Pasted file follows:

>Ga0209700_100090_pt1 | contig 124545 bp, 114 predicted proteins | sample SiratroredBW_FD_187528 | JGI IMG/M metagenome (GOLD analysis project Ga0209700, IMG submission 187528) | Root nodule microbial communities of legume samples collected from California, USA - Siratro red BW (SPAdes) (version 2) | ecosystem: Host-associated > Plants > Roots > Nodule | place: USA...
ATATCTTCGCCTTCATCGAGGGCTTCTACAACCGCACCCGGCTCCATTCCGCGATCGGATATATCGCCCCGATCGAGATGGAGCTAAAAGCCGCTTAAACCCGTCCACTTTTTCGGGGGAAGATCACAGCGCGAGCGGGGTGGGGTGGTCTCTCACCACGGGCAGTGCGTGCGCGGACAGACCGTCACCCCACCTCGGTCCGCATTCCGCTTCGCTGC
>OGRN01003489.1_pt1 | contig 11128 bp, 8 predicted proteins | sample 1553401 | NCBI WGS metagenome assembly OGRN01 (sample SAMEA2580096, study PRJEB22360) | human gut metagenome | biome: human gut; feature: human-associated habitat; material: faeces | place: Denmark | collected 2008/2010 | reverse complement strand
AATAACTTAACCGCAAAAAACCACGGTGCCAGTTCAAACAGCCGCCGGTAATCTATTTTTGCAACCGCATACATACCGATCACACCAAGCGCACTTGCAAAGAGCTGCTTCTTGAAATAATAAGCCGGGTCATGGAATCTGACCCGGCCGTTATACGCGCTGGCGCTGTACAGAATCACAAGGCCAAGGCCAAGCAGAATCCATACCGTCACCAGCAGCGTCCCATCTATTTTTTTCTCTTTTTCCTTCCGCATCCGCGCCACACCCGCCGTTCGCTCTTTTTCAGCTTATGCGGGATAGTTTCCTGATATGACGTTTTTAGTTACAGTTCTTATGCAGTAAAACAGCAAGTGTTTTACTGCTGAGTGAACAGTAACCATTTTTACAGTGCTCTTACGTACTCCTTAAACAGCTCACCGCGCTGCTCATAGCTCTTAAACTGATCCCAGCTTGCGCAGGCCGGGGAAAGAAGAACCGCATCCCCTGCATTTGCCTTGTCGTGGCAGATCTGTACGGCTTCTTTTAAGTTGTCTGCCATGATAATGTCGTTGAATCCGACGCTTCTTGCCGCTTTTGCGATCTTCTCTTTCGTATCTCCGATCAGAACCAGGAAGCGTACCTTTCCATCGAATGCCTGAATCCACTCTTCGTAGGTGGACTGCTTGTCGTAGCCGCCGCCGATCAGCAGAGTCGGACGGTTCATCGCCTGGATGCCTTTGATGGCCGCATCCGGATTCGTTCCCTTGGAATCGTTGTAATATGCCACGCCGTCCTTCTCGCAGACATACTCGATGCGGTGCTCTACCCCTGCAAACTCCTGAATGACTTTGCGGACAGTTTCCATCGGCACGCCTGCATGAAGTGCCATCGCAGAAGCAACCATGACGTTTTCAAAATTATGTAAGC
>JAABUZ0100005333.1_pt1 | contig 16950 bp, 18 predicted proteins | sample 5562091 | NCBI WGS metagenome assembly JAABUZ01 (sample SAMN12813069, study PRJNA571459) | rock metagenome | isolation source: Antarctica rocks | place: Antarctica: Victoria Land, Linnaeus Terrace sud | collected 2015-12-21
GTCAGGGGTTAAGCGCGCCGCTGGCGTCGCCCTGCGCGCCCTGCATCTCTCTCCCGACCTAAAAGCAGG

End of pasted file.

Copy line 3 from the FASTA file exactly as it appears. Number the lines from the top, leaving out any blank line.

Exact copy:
>OGRN01003489.1_pt1 | contig 11128 bp, 8 predicted proteins | sample 1553401 | NCBI WGS metagenome assembly OGRN01 (sample SAMEA2580096, study PRJEB22360) | human gut metagenome | biome: human gut; feature: human-associated habitat; material: faeces | place: Denmark | collected 2008/2010 | reverse complement strand